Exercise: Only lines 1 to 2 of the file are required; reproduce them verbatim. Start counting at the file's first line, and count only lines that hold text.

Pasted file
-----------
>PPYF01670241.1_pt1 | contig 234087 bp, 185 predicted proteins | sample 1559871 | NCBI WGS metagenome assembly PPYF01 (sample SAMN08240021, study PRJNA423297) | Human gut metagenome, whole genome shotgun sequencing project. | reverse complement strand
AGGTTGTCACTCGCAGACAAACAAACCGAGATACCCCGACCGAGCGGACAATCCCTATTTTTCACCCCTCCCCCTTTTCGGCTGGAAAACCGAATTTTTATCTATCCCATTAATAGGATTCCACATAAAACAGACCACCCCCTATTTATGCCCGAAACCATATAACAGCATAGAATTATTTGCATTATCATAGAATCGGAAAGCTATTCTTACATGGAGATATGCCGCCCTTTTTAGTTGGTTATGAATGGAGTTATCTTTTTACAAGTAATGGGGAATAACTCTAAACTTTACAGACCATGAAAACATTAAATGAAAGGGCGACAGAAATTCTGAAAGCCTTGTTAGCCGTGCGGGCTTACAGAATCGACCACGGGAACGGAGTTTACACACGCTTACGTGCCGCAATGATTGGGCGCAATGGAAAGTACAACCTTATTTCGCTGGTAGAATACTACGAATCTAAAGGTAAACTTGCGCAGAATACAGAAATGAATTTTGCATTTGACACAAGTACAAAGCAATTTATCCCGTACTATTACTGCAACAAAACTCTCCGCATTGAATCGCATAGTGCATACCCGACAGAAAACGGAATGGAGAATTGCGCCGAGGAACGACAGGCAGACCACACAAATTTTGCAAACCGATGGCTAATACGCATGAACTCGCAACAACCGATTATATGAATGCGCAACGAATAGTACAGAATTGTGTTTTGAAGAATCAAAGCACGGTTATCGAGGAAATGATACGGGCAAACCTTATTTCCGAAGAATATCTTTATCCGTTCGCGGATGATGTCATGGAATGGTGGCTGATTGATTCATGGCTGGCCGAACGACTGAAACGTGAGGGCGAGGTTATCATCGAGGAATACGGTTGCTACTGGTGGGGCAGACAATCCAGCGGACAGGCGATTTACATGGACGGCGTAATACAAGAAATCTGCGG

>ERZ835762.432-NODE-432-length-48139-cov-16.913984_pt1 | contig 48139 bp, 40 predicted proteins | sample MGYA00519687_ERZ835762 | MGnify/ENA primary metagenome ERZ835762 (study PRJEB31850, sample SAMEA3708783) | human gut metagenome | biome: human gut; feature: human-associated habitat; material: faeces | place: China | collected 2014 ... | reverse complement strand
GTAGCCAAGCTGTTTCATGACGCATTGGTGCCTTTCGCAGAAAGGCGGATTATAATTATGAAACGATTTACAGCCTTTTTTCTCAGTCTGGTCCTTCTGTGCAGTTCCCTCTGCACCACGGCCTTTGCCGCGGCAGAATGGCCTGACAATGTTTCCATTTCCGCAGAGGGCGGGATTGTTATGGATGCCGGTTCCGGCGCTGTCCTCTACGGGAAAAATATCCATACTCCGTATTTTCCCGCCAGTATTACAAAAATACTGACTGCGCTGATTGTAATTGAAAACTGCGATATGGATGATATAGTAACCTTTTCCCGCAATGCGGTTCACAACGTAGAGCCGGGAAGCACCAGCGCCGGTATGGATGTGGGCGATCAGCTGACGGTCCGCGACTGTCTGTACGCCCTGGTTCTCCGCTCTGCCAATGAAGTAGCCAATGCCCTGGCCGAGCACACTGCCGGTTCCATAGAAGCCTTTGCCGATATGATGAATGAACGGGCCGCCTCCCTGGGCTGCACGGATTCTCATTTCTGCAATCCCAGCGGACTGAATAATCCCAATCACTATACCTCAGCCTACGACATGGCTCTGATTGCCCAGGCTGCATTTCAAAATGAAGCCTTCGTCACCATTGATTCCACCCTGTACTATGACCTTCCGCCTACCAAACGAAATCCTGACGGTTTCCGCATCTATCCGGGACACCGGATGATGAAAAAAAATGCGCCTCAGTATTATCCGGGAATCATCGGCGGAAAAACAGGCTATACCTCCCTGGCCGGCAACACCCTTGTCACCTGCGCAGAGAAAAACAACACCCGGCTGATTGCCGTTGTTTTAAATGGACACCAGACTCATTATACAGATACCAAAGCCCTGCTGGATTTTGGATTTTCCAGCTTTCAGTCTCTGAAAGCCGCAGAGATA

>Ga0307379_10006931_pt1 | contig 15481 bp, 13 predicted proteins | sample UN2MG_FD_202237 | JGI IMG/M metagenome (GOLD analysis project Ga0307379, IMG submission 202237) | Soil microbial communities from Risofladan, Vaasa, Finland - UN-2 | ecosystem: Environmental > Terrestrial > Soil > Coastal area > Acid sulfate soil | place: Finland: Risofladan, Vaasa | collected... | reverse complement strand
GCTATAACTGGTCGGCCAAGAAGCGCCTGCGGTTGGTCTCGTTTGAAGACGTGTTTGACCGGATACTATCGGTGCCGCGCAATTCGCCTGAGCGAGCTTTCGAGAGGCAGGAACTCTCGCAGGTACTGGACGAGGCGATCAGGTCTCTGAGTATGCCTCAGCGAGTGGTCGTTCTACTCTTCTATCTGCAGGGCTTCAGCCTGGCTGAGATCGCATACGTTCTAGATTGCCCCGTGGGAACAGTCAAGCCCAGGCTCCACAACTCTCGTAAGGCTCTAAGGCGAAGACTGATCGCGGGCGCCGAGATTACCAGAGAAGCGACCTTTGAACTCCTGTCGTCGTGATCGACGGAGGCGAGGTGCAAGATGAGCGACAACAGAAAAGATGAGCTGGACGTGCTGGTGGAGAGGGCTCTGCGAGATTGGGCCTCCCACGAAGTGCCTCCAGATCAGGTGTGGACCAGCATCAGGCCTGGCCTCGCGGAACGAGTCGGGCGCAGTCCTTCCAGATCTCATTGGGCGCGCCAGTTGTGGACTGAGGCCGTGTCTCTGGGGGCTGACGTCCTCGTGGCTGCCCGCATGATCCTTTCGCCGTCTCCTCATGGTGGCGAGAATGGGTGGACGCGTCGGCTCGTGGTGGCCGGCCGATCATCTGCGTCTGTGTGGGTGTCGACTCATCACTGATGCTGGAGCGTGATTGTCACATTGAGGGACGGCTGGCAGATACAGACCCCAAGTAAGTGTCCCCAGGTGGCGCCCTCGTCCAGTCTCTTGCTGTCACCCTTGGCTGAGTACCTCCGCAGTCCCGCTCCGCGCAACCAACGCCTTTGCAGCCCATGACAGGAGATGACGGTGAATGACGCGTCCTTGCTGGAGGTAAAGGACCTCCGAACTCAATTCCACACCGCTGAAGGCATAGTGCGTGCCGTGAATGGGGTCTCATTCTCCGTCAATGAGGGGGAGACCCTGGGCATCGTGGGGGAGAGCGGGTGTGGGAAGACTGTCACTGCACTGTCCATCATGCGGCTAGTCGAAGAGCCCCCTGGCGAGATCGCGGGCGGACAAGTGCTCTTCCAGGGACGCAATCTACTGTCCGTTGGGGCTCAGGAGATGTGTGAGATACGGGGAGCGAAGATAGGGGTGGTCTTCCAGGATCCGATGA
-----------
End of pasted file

>PPYF01670241.1_pt1 | contig 234087 bp, 185 predicted proteins | sample 1559871 | NCBI WGS metagenome assembly PPYF01 (sample SAMN08240021, study PRJNA423297) | Human gut metagenome, whole genome shotgun sequencing project. | reverse complement strand
AGGTTGTCACTCGCAGACAAACAAACCGAGATACCCCGACCGAGCGGACAATCCCTATTTTTCACCCCTCCCCCTTTTCGGCTGGAAAACCGAATTTTTATCTATCCCATTAATAGGATTCCACATAAAACAGACCACCCCCTATTTATGCCCGAAACCATATAACAGCATAGAATTATTTGCATTATCATAGAATCGGAAAGCTATTCTTACATGGAGATATGCCGCCCTTTTTAGTTGGTTATGAATGGAGTTATCTTTTTACAAGTAATGGGGAATAACTCTAAACTTTACAGACCATGAAAACATTAAATGAAAGGGCGACAGAAATTCTGAAAGCCTTGTTAGCCGTGCGGGCTTACAGAATCGACCACGGGAACGGAGTTTACACACGCTTACGTGCCGCAATGATTGGGCGCAATGGAAAGTACAACCTTATTTCGCTGGTAGAATACTACGAATCTAAAGGTAAACTTGCGCAGAATACAGAAATGAATTTTGCATTTGACACAAGTACAAAGCAATTTATCCCGTACTATTACTGCAACAAAACTCTCCGCATTGAATCGCATAGTGCATACCCGACAGAAAACGGAATGGAGAATTGCGCCGAGGAACGACAGGCAGACCACACAAATTTTGCAAACCGATGGCTAATACGCATGAACTCGCAACAACCGATTATATGAATGCGCAACGAATAGTACAGAATTGTGTTTTGAAGAATCAAAGCACGGTTATCGAGGAAATGATACGGGCAAACCTTATTTCCGAAGAATATCTTTATCCGTTCGCGGATGATGTCATGGAATGGTGGCTGATTGATTCATGGCTGGCCGAACGACTGAAACGTGAGGGCGAGGTTATCATCGAGGAATACGGTTGCTACTGGTGGGGCAGACAATCCAGCGGACAGGCGATTTACATGGACGGCGTAATACAAGAAATCTGCGG